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Constraints of State Pollution Control Boards

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November 02, 2022

Why in news?

This article unpacks three key institutional constraints under which the State Pollution Control Boards (SPCBs) in the Indo-Gangetic Plain function, and discusses their implications on air quality governance in India.

Who are the protagonists?

  • In the fight against air pollution in the Indo-Gangetic Plain, the main protagonists are India’s frontline environmental regulators.  
    1. The State Pollution Control Boards (SPCBs) in the states, and
    2. The Pollution Control Committees (PCCs) in the UTs.
  • Their primary role is to regulate emissions from point sources such as industries and power plants that contribute substantially to ambient air pollution in urban and rural areas.
  • More recently, they have been tasked with guiding cities in meeting targets under the National Clean Air Programme and spending Finance Commission grants for air quality improvements.

What is the enhanced mandate?

  • The SPCBs were initially constituted under the Water (Prevention and Control of Pollution) Act, 1974.
  • Under the Air (Prevention and Control of Pollution) Act, 1981, the SPCB mandate was expanded to include air quality management.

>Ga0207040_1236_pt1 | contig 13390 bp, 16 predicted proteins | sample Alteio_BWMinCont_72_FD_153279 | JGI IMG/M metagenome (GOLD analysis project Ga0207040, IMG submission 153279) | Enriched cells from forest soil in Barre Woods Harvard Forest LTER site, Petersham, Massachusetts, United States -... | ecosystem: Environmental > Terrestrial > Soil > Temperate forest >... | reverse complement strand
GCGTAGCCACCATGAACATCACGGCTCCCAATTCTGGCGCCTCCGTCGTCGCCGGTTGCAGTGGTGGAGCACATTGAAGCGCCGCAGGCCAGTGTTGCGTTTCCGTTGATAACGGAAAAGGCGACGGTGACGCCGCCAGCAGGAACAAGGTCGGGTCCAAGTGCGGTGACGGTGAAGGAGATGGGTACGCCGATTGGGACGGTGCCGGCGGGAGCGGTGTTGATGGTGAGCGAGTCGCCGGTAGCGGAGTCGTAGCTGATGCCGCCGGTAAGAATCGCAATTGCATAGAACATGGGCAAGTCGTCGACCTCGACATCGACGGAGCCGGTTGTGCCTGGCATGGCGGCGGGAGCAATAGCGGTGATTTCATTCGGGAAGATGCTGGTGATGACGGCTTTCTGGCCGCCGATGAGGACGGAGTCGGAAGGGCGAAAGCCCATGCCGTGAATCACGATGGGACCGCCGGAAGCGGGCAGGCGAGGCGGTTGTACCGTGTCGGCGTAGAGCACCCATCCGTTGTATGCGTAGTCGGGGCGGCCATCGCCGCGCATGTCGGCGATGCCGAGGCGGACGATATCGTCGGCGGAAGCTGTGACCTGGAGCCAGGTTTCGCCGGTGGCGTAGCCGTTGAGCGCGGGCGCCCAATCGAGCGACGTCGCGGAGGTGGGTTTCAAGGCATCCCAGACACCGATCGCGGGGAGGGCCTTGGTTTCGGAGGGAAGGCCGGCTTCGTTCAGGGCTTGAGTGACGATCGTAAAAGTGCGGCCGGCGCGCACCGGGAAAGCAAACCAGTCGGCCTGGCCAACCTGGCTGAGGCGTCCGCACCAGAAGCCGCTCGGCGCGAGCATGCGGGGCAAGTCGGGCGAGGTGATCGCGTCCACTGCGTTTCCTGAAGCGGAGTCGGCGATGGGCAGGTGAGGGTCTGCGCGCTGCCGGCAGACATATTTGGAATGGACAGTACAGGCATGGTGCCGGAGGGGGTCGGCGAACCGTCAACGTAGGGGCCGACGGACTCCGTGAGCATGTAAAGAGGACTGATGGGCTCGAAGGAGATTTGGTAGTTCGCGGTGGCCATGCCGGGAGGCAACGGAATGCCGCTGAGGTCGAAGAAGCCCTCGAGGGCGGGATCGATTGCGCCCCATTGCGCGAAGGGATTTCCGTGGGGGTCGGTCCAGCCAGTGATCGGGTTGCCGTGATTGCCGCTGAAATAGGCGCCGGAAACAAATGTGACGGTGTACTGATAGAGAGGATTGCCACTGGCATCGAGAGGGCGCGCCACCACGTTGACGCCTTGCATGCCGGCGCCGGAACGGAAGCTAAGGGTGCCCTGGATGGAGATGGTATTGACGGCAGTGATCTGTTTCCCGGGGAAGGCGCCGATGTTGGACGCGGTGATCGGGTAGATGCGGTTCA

• Subsequently, several new environmental regulations added to their roles and functions.
  • The gap - Unfortunately, this enhanced mandate has not been matched with increased capacity and capability in the Boards.
  • As environmental indicators such as air quality and water quality worsen in many parts of the country, the Boards are evidently failing to effectively discharge their statutory mandate.
  • The key institutional constraints under which the SPCBs function are
    1. On board composition,
    2. On SPCB leadership, and
    3. On staff number.

What is the constraint on board composition?

  • The Boards are multi-member bodies headed by a chairperson and a member-secretary.
  • Their decisions and policies guide the day-to-day functioning of the organisation.
  • But, the composition of SPCBs is a matter of serious concern as important stakeholders and those with crucial expertise are missing in most States.
  • Over 50% of the Board members across the 10 SPCBs and PCC studied represent potential polluters: local authorities, industries, and public sector corporations.
  • They are subject to the SPCB’s regulatory measures, and their presence raises fundamental questions around conflicts of interest.
  • At the same time, scientists, medical practitioners, and academics constitute only 7% of the Board members.
  • Also, most Boards do not meet the statutory requirement of having at least two Board members who have knowledge of, and experience in, air quality management.
  • The lack of expertise and skewed representation of stakeholders on the Boards can only be a hindrance to effective policy making.

What is the constraint on SPCB leadership?

  • The SPCB leadership - the chairperson and the member secretary - do not enjoy a long, stable, and full-time tenure.